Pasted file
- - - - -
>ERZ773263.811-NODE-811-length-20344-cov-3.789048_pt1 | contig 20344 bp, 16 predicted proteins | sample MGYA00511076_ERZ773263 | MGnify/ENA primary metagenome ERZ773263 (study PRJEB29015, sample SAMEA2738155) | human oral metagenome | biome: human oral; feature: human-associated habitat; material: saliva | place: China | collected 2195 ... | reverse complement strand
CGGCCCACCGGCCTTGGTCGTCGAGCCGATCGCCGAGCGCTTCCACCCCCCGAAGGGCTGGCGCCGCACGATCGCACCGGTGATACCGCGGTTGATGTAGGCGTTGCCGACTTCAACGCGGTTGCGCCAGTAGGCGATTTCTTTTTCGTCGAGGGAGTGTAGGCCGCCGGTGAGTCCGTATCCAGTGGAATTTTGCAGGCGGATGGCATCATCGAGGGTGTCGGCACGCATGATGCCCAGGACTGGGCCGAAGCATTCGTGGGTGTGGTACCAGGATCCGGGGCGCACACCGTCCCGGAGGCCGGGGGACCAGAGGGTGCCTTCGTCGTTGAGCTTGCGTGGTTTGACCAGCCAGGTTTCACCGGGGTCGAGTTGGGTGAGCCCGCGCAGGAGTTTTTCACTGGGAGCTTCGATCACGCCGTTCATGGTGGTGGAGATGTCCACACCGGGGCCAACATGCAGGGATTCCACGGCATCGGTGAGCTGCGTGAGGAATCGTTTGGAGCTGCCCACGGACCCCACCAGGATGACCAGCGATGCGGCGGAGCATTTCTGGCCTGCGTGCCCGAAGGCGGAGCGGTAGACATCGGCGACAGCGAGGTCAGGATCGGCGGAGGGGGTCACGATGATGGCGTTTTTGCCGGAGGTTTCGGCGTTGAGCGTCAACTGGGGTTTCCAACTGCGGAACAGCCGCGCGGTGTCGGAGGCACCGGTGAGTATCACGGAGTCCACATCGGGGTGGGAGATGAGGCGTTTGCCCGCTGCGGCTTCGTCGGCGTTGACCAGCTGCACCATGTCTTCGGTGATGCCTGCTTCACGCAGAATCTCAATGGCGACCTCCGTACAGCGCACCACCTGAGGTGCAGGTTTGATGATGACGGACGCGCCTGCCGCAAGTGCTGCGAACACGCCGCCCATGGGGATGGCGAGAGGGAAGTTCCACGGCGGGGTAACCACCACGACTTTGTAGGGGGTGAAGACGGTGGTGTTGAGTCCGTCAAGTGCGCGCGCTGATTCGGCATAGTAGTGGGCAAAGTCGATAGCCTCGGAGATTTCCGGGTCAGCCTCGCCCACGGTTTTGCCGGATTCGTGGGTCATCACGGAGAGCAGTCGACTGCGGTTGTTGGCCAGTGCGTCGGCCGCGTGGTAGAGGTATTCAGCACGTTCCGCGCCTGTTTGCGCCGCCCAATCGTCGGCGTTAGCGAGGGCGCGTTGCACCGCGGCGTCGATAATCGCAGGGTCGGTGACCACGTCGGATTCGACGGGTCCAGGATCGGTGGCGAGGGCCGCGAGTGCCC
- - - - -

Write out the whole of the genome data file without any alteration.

>ERZ773263.811-NODE-811-length-20344-cov-3.789048_pt1 | contig 20344 bp, 16 predicted proteins | sample MGYA00511076_ERZ773263 | MGnify/ENA primary metagenome ERZ773263 (study PRJEB29015, sample SAMEA2738155) | human oral metagenome | biome: human oral; feature: human-associated habitat; material: saliva | place: China | collected 2195 ... | reverse complement strand
CGGCCCACCGGCCTTGGTCGTCGAGCCGATCGCCGAGCGCTTCCACCCCCCGAAGGGCTGGCGCCGCACGATCGCACCGGTGATACCGCGGTTGATGTAGGCGTTGCCGACTTCAACGCGGTTGCGCCAGTAGGCGATTTCTTTTTCGTCGAGGGAGTGTAGGCCGCCGGTGAGTCCGTATCCAGTGGAATTTTGCAGGCGGATGGCATCATCGAGGGTGTCGGCACGCATGATGCCCAGGACTGGGCCGAAGCATTCGTGGGTGTGGTACCAGGATCCGGGGCGCACACCGTCCCGGAGGCCGGGGGACCAGAGGGTGCCTTCGTCGTTGAGCTTGCGTGGTTTGACCAGCCAGGTTTCACCGGGGTCGAGTTGGGTGAGCCCGCGCAGGAGTTTTTCACTGGGAGCTTCGATCACGCCGTTCATGGTGGTGGAGATGTCCACACCGGGGCCAACATGCAGGGATTCCACGGCATCGGTGAGCTGCGTGAGGAATCGTTTGGAGCTGCCCACGGACCCCACCAGGATGACCAGCGATGCGGCGGAGCATTTCTGGCCTGCGTGCCCGAAGGCGGAGCGGTAGACATCGGCGACAGCGAGGTCAGGATCGGCGGAGGGGGTCACGATGATGGCGTTTTTGCCGGAGGTTTCGGCGTTGAGCGTCAACTGGGGTTTCCAACTGCGGAACAGCCGCGCGGTGTCGGAGGCACCGGTGAGTATCACGGAGTCCACATCGGGGTGGGAGATGAGGCGTTTGCCCGCTGCGGCTTCGTCGGCGTTGACCAGCTGCACCATGTCTTCGGTGATGCCTGCTTCACGCAGAATCTCAATGGCGACCTCCGTACAGCGCACCACCTGAGGTGCAGGTTTGATGATGACGGACGCGCCTGCCGCAAGTGCTGCGAACACGCCGCCCATGGGGATGGCGAGAGGGAAGTTCCACGGCGGGGTAACCACCACGACTTTGTAGGGGGTGAAGACGGTGGTGTTGAGTCCGTCAAGTGCGCGCGCTGATTCGGCATAGTAGTGGGCAAAGTCGATAGCCTCGGAGATTTCCGGGTCAGCCTCGCCCACGGTTTTGCCGGATTCGTGGGTCATCACGGAGAGCAGTCGACTGCGGTTGTTGGCCAGTGCGTCGGCCGCGTGGTAGAGGTATTCAGCACGTTCCGCGCCTGTTTGCGCCGCCCAATCGTCGGCGTTAGCGAGGGCGCGTTGCACCGCGGCGTCGATAATCGCAGGGTCGGTGACCACGTCGGATTCGACGGGTCCAGGATCGGTGGCGAGGGCCGCGAGTGCCC